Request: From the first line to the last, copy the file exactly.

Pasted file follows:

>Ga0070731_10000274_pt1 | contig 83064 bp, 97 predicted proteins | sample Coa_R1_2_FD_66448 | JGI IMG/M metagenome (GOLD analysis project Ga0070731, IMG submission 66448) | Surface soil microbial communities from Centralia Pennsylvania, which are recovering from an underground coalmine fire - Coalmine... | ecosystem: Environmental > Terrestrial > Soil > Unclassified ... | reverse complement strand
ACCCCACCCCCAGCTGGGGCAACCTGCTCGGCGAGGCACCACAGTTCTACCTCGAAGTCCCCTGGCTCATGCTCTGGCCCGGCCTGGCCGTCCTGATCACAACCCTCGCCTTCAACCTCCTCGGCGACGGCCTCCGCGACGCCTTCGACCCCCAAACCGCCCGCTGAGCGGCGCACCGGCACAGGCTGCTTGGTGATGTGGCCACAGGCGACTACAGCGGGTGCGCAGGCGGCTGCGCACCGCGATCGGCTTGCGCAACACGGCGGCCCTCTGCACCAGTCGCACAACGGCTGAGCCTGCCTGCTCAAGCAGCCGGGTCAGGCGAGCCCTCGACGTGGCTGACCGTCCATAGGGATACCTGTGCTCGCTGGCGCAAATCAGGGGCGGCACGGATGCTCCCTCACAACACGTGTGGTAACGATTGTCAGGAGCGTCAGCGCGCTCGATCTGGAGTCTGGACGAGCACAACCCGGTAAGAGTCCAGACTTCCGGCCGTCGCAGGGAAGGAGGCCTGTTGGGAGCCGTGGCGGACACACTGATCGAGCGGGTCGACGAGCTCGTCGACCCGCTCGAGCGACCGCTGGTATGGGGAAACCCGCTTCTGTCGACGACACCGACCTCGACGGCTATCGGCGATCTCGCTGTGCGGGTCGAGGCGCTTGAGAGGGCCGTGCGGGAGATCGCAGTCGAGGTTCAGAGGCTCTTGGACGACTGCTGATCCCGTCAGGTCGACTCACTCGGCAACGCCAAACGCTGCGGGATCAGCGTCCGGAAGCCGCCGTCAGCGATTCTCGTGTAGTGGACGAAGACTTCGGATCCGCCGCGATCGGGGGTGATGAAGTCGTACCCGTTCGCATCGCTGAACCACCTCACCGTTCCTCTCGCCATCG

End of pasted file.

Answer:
>Ga0070731_10000274_pt1 | contig 83064 bp, 97 predicted proteins | sample Coa_R1_2_FD_66448 | JGI IMG/M metagenome (GOLD analysis project Ga0070731, IMG submission 66448) | Surface soil microbial communities from Centralia Pennsylvania, which are recovering from an underground coalmine fire - Coalmine... | ecosystem: Environmental > Terrestrial > Soil > Unclassified ... | reverse complement strand
ACCCCACCCCCAGCTGGGGCAACCTGCTCGGCGAGGCACCACAGTTCTACCTCGAAGTCCCCTGGCTCATGCTCTGGCCCGGCCTGGCCGTCCTGATCACAACCCTCGCCTTCAACCTCCTCGGCGACGGCCTCCGCGACGCCTTCGACCCCCAAACCGCCCGCTGAGCGGCGCACCGGCACAGGCTGCTTGGTGATGTGGCCACAGGCGACTACAGCGGGTGCGCAGGCGGCTGCGCACCGCGATCGGCTTGCGCAACACGGCGGCCCTCTGCACCAGTCGCACAACGGCTGAGCCTGCCTGCTCAAGCAGCCGGGTCAGGCGAGCCCTCGACGTGGCTGACCGTCCATAGGGATACCTGTGCTCGCTGGCGCAAATCAGGGGCGGCACGGATGCTCCCTCACAACACGTGTGGTAACGATTGTCAGGAGCGTCAGCGCGCTCGATCTGGAGTCTGGACGAGCACAACCCGGTAAGAGTCCAGACTTCCGGCCGTCGCAGGGAAGGAGGCCTGTTGGGAGCCGTGGCGGACACACTGATCGAGCGGGTCGACGAGCTCGTCGACCCGCTCGAGCGACCGCTGGTATGGGGAAACCCGCTTCTGTCGACGACACCGACCTCGACGGCTATCGGCGATCTCGCTGTGCGGGTCGAGGCGCTTGAGAGGGCCGTGCGGGAGATCGCAGTCGAGGTTCAGAGGCTCTTGGACGACTGCTGATCCCGTCAGGTCGACTCACTCGGCAACGCCAAACGCTGCGGGATCAGCGTCCGGAAGCCGCCGTCAGCGATTCTCGTGTAGTGGACGAAGACTTCGGATCCGCCGCGATCGGGGGTGATGAAGTCGTACCCGTTCGCATCGCTGAACCACCTCACCGTTCCTCTCGCCATCG